Equally worrying is the fact that Christian activists begin using the world's methods, such as 'louder is better.' Organizing protests that are larger than their opponents becomes more important than constructing rational and coherent arguments. More energy is devoted to huge letter writing campaigns than engaging in thoughtful public debates. We seek to amplify our message with quantity rather than quality because we notice that is how the homosexual and Muslim lobby get their voices heard. The corollary to this is that the world begins to perceive us as just another pressure group, unable to listen or engage thoughtfully with any other position.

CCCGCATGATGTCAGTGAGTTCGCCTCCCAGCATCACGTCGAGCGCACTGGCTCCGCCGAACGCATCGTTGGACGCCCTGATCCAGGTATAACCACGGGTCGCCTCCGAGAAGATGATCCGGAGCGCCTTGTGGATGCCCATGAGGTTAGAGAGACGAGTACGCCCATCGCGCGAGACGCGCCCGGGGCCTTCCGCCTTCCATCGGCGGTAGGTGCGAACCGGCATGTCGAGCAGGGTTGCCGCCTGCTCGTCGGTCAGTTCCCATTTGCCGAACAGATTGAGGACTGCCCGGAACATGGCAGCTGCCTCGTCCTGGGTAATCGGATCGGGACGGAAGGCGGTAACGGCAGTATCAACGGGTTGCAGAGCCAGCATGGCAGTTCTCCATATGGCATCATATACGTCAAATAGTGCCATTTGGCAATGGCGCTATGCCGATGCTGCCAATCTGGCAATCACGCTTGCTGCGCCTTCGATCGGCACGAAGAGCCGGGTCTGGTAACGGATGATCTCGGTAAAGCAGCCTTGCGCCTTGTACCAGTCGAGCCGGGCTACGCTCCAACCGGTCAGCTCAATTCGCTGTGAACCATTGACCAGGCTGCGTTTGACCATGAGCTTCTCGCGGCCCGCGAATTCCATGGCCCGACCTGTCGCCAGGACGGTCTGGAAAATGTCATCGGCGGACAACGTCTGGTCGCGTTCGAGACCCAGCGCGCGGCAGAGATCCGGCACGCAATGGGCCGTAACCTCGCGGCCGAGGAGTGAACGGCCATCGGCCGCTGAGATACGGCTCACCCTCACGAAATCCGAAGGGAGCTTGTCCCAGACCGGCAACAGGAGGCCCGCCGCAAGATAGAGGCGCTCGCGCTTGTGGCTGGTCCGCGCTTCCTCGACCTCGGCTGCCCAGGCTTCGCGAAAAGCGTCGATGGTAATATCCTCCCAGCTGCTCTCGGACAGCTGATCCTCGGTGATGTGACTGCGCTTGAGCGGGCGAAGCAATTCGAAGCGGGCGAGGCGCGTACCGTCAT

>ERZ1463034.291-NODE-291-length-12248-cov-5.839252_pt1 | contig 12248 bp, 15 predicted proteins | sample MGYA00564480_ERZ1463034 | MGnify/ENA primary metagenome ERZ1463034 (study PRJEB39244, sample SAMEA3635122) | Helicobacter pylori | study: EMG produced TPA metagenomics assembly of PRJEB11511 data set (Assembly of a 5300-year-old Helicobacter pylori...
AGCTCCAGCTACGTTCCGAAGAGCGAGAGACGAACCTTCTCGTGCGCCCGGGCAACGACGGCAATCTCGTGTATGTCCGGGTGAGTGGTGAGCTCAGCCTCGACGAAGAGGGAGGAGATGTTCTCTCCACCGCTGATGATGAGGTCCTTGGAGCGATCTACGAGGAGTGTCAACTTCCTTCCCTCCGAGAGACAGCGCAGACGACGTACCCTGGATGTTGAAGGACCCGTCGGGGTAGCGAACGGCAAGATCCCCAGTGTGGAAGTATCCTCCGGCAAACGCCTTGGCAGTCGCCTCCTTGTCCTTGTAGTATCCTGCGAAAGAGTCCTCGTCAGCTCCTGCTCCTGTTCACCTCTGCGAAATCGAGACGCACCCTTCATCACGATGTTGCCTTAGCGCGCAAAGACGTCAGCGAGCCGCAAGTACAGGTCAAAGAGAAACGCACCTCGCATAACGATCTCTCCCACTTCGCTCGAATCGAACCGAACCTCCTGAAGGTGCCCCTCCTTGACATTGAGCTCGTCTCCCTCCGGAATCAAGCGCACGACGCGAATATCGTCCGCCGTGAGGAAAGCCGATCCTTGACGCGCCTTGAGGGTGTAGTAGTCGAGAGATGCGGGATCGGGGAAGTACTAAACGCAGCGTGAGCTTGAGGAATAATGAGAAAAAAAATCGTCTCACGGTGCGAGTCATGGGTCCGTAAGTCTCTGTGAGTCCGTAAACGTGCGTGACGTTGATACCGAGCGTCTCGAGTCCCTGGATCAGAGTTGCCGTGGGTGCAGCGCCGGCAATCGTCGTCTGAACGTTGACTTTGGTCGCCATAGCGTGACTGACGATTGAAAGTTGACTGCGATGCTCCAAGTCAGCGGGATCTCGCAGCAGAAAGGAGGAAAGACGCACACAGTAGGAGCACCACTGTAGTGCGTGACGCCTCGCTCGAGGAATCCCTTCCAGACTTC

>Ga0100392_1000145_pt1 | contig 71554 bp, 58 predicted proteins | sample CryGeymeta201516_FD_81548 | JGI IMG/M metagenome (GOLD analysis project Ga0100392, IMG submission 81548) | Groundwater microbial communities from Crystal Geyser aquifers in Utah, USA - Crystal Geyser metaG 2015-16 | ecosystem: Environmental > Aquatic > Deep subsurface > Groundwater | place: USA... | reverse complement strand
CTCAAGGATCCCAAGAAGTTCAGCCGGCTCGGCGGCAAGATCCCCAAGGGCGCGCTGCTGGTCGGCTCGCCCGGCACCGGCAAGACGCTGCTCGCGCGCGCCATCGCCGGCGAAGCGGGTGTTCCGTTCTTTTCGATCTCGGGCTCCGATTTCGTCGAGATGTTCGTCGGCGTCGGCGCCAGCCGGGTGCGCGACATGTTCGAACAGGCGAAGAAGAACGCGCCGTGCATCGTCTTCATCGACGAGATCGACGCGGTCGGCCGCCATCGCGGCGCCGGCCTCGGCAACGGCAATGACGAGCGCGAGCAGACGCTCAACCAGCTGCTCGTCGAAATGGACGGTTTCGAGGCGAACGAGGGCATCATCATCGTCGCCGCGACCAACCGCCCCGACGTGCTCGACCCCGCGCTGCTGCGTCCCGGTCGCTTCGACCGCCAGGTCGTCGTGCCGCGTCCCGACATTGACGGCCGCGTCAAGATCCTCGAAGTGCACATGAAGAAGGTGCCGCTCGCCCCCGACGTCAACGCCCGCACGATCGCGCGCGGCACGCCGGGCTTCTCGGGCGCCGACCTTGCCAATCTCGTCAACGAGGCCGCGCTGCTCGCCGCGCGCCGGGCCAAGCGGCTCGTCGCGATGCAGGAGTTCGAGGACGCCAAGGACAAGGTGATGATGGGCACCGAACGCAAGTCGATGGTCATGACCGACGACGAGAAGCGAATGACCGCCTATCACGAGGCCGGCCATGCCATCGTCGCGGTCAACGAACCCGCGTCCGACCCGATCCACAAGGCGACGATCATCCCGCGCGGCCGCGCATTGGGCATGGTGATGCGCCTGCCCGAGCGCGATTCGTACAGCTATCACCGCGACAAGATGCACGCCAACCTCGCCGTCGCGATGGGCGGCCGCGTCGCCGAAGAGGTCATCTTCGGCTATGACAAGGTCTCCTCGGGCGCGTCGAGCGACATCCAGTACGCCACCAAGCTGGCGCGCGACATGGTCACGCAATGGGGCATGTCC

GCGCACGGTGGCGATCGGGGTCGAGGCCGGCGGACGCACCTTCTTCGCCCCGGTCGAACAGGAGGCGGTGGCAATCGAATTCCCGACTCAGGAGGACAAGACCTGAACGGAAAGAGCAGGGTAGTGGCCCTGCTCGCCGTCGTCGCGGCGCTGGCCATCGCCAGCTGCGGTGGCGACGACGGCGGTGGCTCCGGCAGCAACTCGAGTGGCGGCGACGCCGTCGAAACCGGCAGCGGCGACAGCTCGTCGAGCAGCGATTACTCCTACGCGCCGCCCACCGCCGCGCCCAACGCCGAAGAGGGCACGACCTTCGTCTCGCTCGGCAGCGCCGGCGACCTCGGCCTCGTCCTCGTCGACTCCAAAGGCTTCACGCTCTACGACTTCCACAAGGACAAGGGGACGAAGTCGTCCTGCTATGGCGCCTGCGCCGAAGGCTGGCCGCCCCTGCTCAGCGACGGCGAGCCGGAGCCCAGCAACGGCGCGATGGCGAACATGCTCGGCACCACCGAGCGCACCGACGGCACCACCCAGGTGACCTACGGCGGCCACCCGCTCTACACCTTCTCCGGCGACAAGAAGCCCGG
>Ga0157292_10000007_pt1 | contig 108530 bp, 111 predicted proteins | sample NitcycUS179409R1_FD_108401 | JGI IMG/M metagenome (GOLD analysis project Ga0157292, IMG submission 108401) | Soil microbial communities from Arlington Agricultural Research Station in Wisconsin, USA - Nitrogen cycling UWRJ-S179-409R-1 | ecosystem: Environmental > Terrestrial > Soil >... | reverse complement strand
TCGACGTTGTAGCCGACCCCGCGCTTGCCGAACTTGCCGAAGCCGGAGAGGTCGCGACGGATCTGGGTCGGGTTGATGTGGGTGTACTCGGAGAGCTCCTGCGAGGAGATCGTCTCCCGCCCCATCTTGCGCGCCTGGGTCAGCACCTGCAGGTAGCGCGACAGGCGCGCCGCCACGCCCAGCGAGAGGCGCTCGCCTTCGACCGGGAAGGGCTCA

The answer to these problems is not to react and say that Christians shouldn't be involved in politics at all. That would only perpetuate the Gnostic concept that religion is a personal and private affair, detached from the public world ("Jesus is the Lord of my heart but the devil is Lord of the world", etc). On the contrary, we must seek to evangelize politics just as we must seek to evangelize music, poetry, philosophy, economics, technology, sociology, sports, and so on. The key question is how? It is time we realized that, as Christians, we are involved in politics every time we gather to worship; we are involved in politics every time we read to our children; we are involved in politics every time we produce artifacts that reflect the standards of goodness, truth and beauty; we are involved in politics every time we put into practice what it means to live in the kingdom of God. The reason these things are political is because it will be through all these pedestrian Kingdom-of-God-acts that the world (and therefore politics) will eventually be transformed. Let's not put the horse before the cart.